Aside from her columns and work as a guide, Crosby gained a significant level of fame for her Maine sporting camp exhibit at the New York Sportsman’s Exposition in 1895 at Madison Square Garden, in which she displayed an authentic hunting camp including a small log cabin. That exposition was followed in future years with similar events in Boston and Philadelphia. 

But there were other women extolling the benefits of nature as well. In the Pine-Tree Jungles. A handbook for sportsmen and campers in the Great North Woods, published in 1902, Mary Alden Hopkins wrote an article titled “Women in the Woods,” which was a publicity piece to attract women to the outdoors. In it she said, “In many a camp one will find a party of women, or group of schoolgirls with their teacher, who tramp and climb and fish under the guardianship of trustworthy Indian guides. A woman who has once experienced the freedom of such a vacation never willingly returns to a seaside hotel veranda. The number who distribute venison of their own shooting among friends at home is increasing each year, and not a few have a lordly moose to their credit. But if a woman does not care for hunting, she explores the wonderful lakes and streams in a canoe, or takes long tramps, from which she returns with an appetite which would appall any but an experienced camp cook. There are fish for the fisherwoman to catch, ferns and orchids for the botanist to classify, and invigorating air and glorious scenery for all to enjoy.… The Maine forest is a place where sick women grow well, and well women accumulate muscle and happiness; it is a sanitorium, playground, hunting and fishing ground all in one. The good effects of an outing here inevitably prove to be long and lasting, while the joys of the vacation are retained in sweetest memory for the rest of one’s life.”

Outdoorswoman Fannie Hardy Eckstorm (1865–1946) was an American writer, historian, and folklorist whose extensive personal knowledge of her native state of Maine secured her place as one of the foremost authorities on the history, wildlife, cultures, and lore of the region.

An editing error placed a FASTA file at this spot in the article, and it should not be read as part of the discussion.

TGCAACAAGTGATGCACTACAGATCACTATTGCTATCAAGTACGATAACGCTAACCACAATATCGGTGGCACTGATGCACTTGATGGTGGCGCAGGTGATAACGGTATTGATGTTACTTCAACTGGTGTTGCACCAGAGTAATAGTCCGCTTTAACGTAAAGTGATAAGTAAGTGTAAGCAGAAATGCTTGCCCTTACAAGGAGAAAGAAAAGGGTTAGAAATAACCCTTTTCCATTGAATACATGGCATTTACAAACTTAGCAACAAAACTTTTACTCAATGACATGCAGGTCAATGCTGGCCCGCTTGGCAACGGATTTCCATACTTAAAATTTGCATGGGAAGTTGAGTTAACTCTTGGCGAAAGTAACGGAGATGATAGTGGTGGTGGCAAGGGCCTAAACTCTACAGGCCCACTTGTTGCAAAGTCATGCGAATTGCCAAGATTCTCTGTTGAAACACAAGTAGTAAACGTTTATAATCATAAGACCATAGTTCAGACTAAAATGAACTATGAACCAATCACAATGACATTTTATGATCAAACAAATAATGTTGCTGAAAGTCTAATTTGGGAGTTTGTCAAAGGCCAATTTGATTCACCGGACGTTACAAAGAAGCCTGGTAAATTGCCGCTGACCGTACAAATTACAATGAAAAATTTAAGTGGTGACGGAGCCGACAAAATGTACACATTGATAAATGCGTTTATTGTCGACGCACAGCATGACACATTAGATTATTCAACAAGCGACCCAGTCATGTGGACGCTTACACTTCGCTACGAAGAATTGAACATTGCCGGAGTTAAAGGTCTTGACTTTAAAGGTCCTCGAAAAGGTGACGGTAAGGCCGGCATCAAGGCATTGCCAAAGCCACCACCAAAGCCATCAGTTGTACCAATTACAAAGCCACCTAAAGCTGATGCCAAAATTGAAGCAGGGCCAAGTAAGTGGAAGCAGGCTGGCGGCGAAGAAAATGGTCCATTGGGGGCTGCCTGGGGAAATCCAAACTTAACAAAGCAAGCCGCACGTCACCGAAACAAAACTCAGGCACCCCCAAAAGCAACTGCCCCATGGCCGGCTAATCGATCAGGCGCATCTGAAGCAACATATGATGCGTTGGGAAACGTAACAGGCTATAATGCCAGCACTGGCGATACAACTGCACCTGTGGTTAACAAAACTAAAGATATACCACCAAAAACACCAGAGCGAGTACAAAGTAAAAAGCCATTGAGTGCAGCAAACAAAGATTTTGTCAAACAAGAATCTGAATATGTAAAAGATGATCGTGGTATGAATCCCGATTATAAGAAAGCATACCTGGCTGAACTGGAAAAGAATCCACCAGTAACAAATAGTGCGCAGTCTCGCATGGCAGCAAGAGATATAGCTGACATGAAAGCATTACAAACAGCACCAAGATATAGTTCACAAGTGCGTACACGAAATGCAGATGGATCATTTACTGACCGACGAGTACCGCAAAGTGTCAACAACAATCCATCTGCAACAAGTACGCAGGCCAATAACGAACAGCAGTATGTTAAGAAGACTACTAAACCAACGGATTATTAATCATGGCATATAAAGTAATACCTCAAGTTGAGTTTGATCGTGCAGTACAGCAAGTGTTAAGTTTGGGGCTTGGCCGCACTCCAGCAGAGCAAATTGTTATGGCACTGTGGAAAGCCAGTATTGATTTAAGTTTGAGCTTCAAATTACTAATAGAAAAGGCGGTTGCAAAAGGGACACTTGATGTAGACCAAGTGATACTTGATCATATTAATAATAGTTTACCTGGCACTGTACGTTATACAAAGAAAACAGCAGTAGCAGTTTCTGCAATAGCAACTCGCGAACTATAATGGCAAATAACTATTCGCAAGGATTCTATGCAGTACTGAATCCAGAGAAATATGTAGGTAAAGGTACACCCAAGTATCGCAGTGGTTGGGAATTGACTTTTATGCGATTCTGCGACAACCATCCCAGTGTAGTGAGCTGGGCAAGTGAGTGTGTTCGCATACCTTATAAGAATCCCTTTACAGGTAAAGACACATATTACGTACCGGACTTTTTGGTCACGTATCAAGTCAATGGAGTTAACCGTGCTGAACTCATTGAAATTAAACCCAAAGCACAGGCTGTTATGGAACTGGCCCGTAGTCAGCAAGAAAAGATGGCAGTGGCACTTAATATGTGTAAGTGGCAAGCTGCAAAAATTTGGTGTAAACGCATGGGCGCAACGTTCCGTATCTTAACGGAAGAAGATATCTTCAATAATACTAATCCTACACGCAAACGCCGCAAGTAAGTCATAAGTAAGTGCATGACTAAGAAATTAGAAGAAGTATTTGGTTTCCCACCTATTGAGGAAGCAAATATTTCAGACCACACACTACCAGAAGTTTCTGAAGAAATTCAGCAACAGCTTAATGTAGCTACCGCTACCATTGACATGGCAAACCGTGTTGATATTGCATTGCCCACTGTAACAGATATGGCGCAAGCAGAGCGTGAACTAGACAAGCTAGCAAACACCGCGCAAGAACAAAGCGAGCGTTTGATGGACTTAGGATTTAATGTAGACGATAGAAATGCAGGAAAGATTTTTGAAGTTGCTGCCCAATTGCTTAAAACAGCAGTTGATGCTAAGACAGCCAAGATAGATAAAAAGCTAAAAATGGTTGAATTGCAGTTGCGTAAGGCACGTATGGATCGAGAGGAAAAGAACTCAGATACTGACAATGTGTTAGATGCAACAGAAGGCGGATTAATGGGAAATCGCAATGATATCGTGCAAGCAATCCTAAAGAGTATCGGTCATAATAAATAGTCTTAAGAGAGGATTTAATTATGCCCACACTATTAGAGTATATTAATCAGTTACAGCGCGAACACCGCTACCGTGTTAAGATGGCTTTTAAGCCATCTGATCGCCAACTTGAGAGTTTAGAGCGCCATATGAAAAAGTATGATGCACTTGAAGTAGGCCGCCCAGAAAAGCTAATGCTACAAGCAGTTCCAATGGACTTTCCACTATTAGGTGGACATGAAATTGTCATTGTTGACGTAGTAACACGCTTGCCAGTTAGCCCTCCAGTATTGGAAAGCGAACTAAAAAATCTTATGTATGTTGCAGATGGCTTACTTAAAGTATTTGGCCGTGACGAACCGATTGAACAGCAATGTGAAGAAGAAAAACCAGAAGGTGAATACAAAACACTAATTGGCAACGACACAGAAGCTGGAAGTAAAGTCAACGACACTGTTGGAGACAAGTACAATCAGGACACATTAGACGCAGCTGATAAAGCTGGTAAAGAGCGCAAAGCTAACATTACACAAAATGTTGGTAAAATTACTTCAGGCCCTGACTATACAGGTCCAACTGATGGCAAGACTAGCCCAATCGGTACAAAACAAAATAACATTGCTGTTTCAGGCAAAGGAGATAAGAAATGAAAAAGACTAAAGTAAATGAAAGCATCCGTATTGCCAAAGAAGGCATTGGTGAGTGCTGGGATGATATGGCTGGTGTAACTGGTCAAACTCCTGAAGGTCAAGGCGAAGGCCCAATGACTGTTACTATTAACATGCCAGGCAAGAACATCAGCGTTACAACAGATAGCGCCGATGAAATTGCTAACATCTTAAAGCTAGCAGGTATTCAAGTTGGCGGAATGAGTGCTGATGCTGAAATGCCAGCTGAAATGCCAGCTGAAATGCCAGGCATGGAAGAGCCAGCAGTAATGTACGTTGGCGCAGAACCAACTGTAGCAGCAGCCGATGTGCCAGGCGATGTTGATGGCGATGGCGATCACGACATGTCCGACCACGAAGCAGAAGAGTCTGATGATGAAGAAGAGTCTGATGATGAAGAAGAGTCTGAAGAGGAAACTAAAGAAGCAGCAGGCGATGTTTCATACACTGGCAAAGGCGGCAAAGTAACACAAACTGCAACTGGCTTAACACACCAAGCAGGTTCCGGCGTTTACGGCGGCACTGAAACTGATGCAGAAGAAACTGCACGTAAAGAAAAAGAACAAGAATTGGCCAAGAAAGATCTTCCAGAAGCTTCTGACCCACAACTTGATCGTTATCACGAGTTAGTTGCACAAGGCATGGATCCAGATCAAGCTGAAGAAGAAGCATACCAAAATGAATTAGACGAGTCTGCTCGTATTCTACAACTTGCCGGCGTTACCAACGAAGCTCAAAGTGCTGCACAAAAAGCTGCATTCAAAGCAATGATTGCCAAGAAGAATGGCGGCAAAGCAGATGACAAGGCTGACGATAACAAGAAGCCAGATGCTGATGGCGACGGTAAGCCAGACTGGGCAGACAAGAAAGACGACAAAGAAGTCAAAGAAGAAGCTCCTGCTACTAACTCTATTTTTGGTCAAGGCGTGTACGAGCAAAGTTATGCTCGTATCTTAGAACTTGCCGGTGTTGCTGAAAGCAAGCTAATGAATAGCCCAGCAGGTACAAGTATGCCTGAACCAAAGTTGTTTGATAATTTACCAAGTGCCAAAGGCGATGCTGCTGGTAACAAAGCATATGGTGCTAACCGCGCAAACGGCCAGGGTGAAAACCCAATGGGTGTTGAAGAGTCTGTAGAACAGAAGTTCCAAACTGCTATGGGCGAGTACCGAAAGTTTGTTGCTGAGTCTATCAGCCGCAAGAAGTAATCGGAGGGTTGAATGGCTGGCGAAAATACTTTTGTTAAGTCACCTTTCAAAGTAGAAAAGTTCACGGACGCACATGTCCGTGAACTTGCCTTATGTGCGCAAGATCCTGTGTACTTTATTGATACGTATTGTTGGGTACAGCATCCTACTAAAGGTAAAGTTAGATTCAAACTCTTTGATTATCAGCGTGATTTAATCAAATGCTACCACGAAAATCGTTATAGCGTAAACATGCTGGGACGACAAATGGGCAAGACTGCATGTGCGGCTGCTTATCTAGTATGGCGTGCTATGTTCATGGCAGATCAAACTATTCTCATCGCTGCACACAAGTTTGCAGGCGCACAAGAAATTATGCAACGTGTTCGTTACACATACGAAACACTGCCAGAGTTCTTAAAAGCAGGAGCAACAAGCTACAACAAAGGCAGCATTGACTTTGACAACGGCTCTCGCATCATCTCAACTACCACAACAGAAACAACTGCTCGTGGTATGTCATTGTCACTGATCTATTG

Eckstorm authored an article directed to husbands in the 1906 edition of In the Maine Woods titled “Take ‘Her’ with You.”  

She wrote, “And yet there is little need today in camping in the Maine woods to overtax even a delicate woman. As for illnesses, unless one brings them with her, they do not come. She won’t get ill, not even by sleeping on boughs under a tent in hard fall rains, not even from wind and snow. Don’t fret about her health. You think she doesn’t care for this sort of life. It is an acquired taste, remember, even with yourself. She hesitates because she is not sure whether she will like it, and her not liking might spoil your whole outing. She fears she would be a burden; she thinks she might prevent your taking the long hard trip which you have been planning; she pre-supposes that if you are after large game you could not be bothered with a woman in the camp; in short, sir, she consults your imagined pleasure rather than her own.”

Another aspect of women’s roles at sporting camps was that of management, notes Maine historian William Geller. Between 1890 and 1910, as the number of “sports” increased, individual guides opened camps where they could stay. “By 1910, their camps could not survive on just men. The owners turned to their wives for their cooking, ingenuity, and organizational skills. Their love of the wilderness and their work matched that of their husbands. … This was a notable contrast to the rugged-male omnipresence at the birth of the sporting camp era.”

Though that particular era has passed, camp life and outdoor recreation continue to draw both visitors and those who choose to earn a living in Maine’s north woods and waterways.

Roger Allen Moody lives in Camden and is a former Knox County commissioner and longtime municipal and school manager in Maine communities. This story is an edited excerpt from his latest book, Historic Sporting Camps of Moosehead Lake, Maine (North Country Press).